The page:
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Silly question guys, what's a saddle and a flute? I'm assuming the saddle is the middle part where you cut an almost semicylinder out?  

Something that would improve the overall attractiveness of your carving would be to make your guidelines finer. I used my pencil to mark up my soap and made sure my lines were very light. Notice all the junk accumulating within your lines? First impressions are important so make sure you clean up your carving before you hand it in. I also think your deep lines contributed to the chippiness at the ends of your soap. Try to keep your edges as sharp as possible.

 

I wrote the DAT last February and practiced with a mix of these navy soaps as well as the older purple ones. The scraping technique works well for the chalkier purple soaps but I wouldn't recommend it for the navy soaps. They're super sticky and thus show the fine serrated ridges of the blade on all of your planes. The stickiness also makes you prone to gouging it as you scrape (notice the 2 gouges on the middle portion? also looks like you stuck your nail in there). Try laying your blade near perpendicular and lightly shave material off the soap. You'll get perfectly smooth, shiny surfaces when you hold it up to the light. I ended up using a combination of the scraping and shaving technique on my DAT soap. What technique you use ultimately depends on the feel of the soap you get on test day.

 

Hope that helps  :)

Thanks for the help. I'm doing one soap a day after my midterms until the test so hopefully I can get a good quality soap in after the test. do you have a good technique for making the semicircles on either side of the saddle flat?

 

Good advice but they don't look at the junk accumulated at the lines, it won't effect the score. But you're right about the other stuff. One more thing to add on to what Nerve mentioned, make sure the middle section of the soap is smooth. Every DAT soap carving will have this design in the middle and so you can perfect this section just by practicing.

I have trouble with the middle section... what's a good technique for it? I just cut a triangle like |__/-----\__| first and then i get rid of the triangle so it becomes |_______|. Is there a better way?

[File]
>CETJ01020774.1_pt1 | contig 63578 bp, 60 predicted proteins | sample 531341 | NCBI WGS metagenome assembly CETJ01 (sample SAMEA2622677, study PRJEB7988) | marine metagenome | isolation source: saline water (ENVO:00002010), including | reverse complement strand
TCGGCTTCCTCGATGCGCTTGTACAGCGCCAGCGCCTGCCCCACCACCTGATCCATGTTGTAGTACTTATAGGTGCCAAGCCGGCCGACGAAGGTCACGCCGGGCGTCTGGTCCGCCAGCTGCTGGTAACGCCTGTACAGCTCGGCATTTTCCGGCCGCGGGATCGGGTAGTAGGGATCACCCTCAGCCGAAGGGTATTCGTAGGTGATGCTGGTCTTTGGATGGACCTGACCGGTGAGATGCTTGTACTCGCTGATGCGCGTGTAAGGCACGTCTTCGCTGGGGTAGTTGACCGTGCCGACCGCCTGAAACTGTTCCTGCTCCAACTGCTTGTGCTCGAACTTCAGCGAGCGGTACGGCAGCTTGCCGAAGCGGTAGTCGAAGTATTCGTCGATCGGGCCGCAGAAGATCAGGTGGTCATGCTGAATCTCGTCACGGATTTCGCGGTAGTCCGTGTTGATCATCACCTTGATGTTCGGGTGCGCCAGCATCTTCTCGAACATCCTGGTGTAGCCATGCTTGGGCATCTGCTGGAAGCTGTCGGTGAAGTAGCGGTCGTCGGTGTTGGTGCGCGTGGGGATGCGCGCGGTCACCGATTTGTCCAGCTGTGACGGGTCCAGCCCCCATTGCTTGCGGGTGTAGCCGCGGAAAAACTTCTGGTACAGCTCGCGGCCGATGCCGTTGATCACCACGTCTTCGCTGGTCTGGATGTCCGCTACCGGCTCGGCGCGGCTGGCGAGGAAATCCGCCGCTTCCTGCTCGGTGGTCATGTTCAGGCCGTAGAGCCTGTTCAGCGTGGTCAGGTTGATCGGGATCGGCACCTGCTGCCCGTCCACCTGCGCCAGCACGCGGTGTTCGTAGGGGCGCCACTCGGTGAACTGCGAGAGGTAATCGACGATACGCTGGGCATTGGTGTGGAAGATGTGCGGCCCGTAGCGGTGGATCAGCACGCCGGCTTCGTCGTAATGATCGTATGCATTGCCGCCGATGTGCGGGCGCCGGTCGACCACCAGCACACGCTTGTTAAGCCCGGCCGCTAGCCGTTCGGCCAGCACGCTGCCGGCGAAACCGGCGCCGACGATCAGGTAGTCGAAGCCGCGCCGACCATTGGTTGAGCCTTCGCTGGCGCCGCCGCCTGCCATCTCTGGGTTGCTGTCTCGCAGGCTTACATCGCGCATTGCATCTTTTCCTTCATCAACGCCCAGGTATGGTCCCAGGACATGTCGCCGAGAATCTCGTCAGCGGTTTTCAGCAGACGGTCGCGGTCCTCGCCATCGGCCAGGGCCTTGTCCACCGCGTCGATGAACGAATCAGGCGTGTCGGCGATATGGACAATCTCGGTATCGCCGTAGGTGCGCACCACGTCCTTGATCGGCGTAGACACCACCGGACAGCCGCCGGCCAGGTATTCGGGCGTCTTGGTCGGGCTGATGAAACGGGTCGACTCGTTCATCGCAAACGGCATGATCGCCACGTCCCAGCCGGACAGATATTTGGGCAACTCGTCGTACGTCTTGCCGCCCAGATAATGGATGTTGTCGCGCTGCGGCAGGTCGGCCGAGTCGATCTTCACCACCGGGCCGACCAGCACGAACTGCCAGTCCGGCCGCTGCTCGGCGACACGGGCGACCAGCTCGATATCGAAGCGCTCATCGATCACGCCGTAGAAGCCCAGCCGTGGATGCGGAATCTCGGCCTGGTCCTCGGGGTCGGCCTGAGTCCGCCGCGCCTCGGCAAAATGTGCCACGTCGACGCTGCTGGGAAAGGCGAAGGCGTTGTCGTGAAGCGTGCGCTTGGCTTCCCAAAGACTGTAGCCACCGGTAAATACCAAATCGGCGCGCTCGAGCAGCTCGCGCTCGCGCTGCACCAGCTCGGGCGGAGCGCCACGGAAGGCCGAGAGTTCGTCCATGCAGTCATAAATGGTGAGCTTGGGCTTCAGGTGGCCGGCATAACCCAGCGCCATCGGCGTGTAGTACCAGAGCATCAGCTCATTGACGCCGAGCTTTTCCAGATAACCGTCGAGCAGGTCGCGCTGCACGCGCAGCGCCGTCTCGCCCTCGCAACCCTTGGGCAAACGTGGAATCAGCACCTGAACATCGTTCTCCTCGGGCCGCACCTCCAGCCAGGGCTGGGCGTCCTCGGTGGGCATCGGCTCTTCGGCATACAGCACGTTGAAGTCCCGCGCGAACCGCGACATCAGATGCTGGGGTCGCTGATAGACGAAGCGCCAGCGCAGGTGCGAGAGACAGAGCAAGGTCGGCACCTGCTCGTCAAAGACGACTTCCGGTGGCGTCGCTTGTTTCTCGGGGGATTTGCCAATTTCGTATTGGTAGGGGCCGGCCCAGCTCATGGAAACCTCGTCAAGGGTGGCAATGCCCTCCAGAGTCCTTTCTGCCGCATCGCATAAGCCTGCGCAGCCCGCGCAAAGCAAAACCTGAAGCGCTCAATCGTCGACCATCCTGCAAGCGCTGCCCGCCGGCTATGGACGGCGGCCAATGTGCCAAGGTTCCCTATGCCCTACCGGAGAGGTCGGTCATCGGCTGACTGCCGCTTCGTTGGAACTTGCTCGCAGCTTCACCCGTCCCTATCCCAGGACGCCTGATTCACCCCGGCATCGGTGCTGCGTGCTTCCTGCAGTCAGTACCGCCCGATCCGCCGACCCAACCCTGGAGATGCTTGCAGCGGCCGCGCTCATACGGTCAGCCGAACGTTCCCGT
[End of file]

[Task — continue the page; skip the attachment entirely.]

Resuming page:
It's definitely not a 20+ bud. I got a 28 on my soap carving and mines wasn't perfect but it was definitely WAY WAY better than this.

 

OP I would probably try checking out RockTheDAT course since it helped me out a lot for the soap carving. Even though it's a bit expensive, its worth it imo. I also saw DATBreaker somewhere on the forum which looked interesting, i believe they do soap carving evaluations which might help you.

not offered where I live otherwise i totally would!

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Silly question guys, what's a saddle and a flute? I'm assuming the saddle is the middle part where you cut an almost semicylinder out?  

Thanks for the help. I'm doing one soap a day after my midterms until the test so hopefully I can get a good quality soap in after the test. do you have a good technique for making the semicircles on either side of the saddle flat?

 

I have trouble with the middle section... what's a good technique for it? I just cut a triangle like |__/-----\__| first and then i get rid of the triangle so it becomes |_______|. Is there a better way?  

 

That's what I do.

 

For the sides of the saddle, be sure to angle your blade ever so slightly to compensate for the tapered edge of the blade then make one continuous cut. You probably know that already since everyone watches that one YouTube series.  :P